Whereas the parable of the mustard seed has a man as the central agent, the parable of the leaven (or yeast) presents us with a woman as the agent of kingdom-like activity. Matthew is not as careful as Luke in having balanced male-female pairs, but this sits quite happily with his emphasis in women, just as much as men, being members of Jesus’ disciple-kinship group in Matt 12.50.

It is striking that the woman ‘hides’ the small piece of sourdough from the previous batch of dough into this new batch of flour. Though the action is common enough as a way of making traditional breads (for example, the pain de campagne in many parts of rural France), the ‘hiding’ links this with other themes of the kingdom: it is ‘hidden’ from the wise and intelligent in Matt 11.25; it is hidden from the crowds in the telling of parables, and is a ‘secret’ given only to the disciples in Matt 13.11; it is like the hidden treasure in the following parable; and Jesus’ true identity becomes a secret from Matt 16.20 onwards, only being revealed in the later, post-resurrection proclamation.

Once more, we have absurd exaggeration to make a point; the ‘sixty pounds’ of flour would be enough to feed a whole village! It is striking that the emphasis here, that the kingdom of heaven will work its effect through the whole batch, offers a counterpoint to the surrounding parable of the weeds. In the weeds, there is a sharp distinction between those who are of the kingdom and those who are not, though that distinction will only become evident at The End. In the flour, there is much more a focus on the intermingling, and the effect of the kingdom in the meantime.

The second group of parables shifts focus, from the inevitability of the growth of the kingdom, to its discovery and the response it elicits. The two parables have different kinds of appeal. On the one hand, the idea of buried treasure has a wide, almost archetypal popular appeal: ‘X marks the spot!’ On the other hand, whilst pearls, with the shimmering lustre of their opalescence, have a universal appeal, they were particularly prized by the wealthy elite in Roman society—so much so that they would dissolve the most expensive in vinegar and drink them with wine as a kind of extreme indulgence! It is this indulgence which is behind the importance of pearls in the figure of the great prostitute of Rev 17, and its counterpoint in the pearl gates that adorn the bride-city in Rev 21.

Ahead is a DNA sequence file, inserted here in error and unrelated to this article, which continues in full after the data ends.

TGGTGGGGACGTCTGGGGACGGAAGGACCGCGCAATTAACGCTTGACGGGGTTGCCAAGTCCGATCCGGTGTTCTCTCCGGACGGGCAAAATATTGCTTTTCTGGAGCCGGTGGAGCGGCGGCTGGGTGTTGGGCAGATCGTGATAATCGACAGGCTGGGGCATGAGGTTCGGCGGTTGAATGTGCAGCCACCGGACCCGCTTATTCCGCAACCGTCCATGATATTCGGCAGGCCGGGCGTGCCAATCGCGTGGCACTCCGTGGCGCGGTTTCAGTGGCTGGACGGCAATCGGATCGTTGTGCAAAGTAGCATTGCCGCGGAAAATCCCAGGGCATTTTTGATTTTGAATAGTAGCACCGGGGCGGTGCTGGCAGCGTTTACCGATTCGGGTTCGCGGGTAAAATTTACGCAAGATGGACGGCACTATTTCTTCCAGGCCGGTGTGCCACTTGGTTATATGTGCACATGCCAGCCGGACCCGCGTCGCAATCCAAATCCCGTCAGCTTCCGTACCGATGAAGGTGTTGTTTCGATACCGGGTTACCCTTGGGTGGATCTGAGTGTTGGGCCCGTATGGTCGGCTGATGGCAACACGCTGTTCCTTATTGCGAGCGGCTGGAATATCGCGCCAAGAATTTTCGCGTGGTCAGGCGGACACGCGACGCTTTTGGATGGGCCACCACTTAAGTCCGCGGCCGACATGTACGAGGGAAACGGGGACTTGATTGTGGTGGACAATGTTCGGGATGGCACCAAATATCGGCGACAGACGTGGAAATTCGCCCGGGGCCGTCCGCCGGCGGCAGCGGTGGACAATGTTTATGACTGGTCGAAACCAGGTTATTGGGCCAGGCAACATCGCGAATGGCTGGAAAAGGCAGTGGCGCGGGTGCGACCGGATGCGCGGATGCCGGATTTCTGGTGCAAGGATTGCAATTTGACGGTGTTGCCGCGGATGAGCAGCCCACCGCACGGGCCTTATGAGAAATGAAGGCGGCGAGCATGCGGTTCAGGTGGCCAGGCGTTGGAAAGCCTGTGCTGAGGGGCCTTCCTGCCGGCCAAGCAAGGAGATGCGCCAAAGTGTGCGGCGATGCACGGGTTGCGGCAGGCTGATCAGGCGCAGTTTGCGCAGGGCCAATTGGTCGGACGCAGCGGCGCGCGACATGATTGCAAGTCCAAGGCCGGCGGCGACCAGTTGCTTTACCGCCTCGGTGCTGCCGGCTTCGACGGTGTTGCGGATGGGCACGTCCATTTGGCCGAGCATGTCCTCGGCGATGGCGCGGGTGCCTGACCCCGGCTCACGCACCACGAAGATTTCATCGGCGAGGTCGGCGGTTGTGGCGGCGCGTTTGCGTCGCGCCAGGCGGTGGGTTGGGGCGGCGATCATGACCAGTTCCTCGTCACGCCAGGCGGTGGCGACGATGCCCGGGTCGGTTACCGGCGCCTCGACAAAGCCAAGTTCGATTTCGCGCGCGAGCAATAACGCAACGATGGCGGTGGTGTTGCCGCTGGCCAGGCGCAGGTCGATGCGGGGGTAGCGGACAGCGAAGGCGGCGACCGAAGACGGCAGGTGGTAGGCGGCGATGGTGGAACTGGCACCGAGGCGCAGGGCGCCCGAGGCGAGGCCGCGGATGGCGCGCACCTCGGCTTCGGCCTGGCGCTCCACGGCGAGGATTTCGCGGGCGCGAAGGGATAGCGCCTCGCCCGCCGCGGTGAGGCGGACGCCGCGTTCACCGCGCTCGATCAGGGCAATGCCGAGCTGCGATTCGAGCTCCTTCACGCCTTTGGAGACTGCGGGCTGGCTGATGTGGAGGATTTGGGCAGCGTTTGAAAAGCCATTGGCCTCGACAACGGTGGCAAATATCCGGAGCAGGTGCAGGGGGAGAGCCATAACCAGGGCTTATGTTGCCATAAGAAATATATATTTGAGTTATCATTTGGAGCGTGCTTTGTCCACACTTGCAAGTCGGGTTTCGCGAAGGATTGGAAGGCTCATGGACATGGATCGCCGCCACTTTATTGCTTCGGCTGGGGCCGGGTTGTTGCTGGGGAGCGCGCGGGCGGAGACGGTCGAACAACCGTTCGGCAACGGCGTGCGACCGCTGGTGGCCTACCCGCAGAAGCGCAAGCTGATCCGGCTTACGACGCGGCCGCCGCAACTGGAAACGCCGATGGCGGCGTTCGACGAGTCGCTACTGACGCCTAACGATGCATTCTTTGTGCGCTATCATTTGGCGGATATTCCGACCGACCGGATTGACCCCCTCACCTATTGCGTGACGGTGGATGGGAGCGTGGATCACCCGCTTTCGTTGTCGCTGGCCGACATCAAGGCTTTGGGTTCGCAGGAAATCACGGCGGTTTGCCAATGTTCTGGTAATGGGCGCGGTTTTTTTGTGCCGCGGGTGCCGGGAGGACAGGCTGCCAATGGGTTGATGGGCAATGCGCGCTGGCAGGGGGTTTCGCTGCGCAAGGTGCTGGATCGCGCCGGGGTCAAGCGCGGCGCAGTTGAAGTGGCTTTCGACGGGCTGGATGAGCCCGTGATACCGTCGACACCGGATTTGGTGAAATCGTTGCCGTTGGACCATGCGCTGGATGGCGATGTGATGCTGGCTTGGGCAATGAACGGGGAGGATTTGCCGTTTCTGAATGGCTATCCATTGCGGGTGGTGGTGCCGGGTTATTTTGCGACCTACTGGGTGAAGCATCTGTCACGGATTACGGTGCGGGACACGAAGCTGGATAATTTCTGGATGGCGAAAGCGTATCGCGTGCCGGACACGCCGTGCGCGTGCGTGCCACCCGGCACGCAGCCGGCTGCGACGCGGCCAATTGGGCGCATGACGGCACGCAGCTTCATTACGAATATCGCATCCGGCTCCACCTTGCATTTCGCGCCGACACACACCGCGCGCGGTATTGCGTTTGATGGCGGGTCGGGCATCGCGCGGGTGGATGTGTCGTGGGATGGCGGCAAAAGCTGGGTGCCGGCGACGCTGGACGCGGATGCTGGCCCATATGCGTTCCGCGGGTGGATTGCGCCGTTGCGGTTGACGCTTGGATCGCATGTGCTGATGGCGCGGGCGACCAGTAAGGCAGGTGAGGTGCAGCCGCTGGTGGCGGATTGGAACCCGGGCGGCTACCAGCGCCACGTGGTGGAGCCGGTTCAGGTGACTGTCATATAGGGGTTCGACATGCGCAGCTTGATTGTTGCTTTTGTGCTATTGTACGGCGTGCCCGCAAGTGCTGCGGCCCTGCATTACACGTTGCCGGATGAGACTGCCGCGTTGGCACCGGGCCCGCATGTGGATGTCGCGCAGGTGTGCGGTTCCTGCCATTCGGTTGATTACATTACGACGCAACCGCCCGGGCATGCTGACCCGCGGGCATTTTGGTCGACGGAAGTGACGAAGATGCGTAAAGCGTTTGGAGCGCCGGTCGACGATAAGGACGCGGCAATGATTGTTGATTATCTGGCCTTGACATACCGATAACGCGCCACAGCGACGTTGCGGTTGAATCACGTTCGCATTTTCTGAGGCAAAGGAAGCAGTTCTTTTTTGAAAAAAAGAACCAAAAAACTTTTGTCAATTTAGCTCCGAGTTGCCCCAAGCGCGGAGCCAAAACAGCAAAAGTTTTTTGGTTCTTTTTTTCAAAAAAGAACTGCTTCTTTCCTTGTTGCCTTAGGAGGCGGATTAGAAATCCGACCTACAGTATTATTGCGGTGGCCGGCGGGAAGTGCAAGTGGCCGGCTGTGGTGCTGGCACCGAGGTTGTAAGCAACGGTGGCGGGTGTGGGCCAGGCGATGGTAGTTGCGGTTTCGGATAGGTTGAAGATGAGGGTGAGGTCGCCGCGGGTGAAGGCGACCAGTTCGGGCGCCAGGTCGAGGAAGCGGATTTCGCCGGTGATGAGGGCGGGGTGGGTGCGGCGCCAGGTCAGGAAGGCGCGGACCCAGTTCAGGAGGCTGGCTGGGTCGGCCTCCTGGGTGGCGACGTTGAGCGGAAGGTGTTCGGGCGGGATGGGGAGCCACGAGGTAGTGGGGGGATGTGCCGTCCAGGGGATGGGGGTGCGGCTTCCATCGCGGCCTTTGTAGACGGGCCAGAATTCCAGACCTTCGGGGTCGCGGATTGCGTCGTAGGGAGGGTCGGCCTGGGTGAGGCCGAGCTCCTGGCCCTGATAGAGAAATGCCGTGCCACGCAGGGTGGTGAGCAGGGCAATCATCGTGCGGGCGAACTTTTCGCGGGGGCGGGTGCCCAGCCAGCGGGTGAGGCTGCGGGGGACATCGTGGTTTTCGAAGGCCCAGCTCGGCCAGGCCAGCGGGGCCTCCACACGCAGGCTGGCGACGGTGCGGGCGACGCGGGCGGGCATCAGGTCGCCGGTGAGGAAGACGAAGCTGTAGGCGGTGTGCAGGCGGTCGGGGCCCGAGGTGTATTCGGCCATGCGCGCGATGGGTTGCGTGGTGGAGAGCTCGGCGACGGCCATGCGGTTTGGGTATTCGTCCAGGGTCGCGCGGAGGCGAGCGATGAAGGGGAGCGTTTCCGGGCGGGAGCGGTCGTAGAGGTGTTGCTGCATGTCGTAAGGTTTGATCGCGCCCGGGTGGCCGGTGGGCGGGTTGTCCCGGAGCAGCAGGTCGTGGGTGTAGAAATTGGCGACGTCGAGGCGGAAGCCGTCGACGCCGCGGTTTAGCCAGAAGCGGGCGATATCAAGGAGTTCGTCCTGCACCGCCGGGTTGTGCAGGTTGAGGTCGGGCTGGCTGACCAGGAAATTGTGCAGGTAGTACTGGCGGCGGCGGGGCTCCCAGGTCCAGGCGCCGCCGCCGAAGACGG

But once again, the practical issues at stake are not really the point. If someone finds treasure in a field, is it really ethical to purchase it without informing the owner? And why would a pearl merchant sell all he has in order to buy this marvellous pearl? At least the man who buys the field can now use the treasure and live off it; but how can you eat a pearl?

There are two issues here, and these are what make this pair of parables ones that have gripped me ever since I first read them. The first issue is that, whilst there is some hint of the pearl merchant searching for the pearl of great price, the overwhelming sense is that these things of great value have been discovered, almost by chance. The man digging in the field does not appear to be a treasure hunter; he is presumably digging in order (ironically!) to sow a crop. And so the kingdom becomes this thing of great value that has been found by accident.

This chimes with my own story, since as I reflect on my journey to faith as a teenager, there was little sense in which I was looking for God, but rather, God was looking for me, and it was only after I was found that I realised I was in any sense lost. Through a series of relationships and connections, I stumbled across this great treasure that God was just waiting for me to find. This kind of experience correlates with the narratives of Jesus calling the disciples in the Synoptics, and it is made explicit in the Fourth Gospel: ‘You did not choose me, but [in contradiction to the usual practice of rabbis] I chose you’ (John 15.16).

But notice that, in both of these pithy parables, the enormity of the gift of grace leads quite naturally to the second issue of the immediate and radical response. If we struggle to respond to God’s call, then we have not yet understood the extent of his grace to us. And when we realise what a great treasure we have come across, it would be foolish not to give up everything in order to gain this!

The third parable of this second group, the parable of the net, offers interesting connections with the other two, but also with the preceding group, especially the parable of the weeds. Here, the kingdom is about God’s sovereignty and action; none of the fish ‘chose’ to be caught! And once again, Jesus is using an image from everyday life around him—but one that has an OT antecedent, in two places in Ezekiel. Ezek 17.20 speaks of God’s net being a snare for the judgement of the disobedient king of Israel; but Ezek 47.9ff offers the positive image of people fishing with nets in the Dead Sea which now teams with life, an image that is alluded to in both John 21 and Acts 2 (through the numbers 17 and its triangle 153).

So as with the parable of the weeds, there is a mixture of the good and the bad, until there is a sorting at the end of the age, and in this parable there is an unavoidable emphasis on the fate of the wicked in the ‘blazing furnace’; the language of Matt 13.50 almost exactly matches the language of Matt 13.42.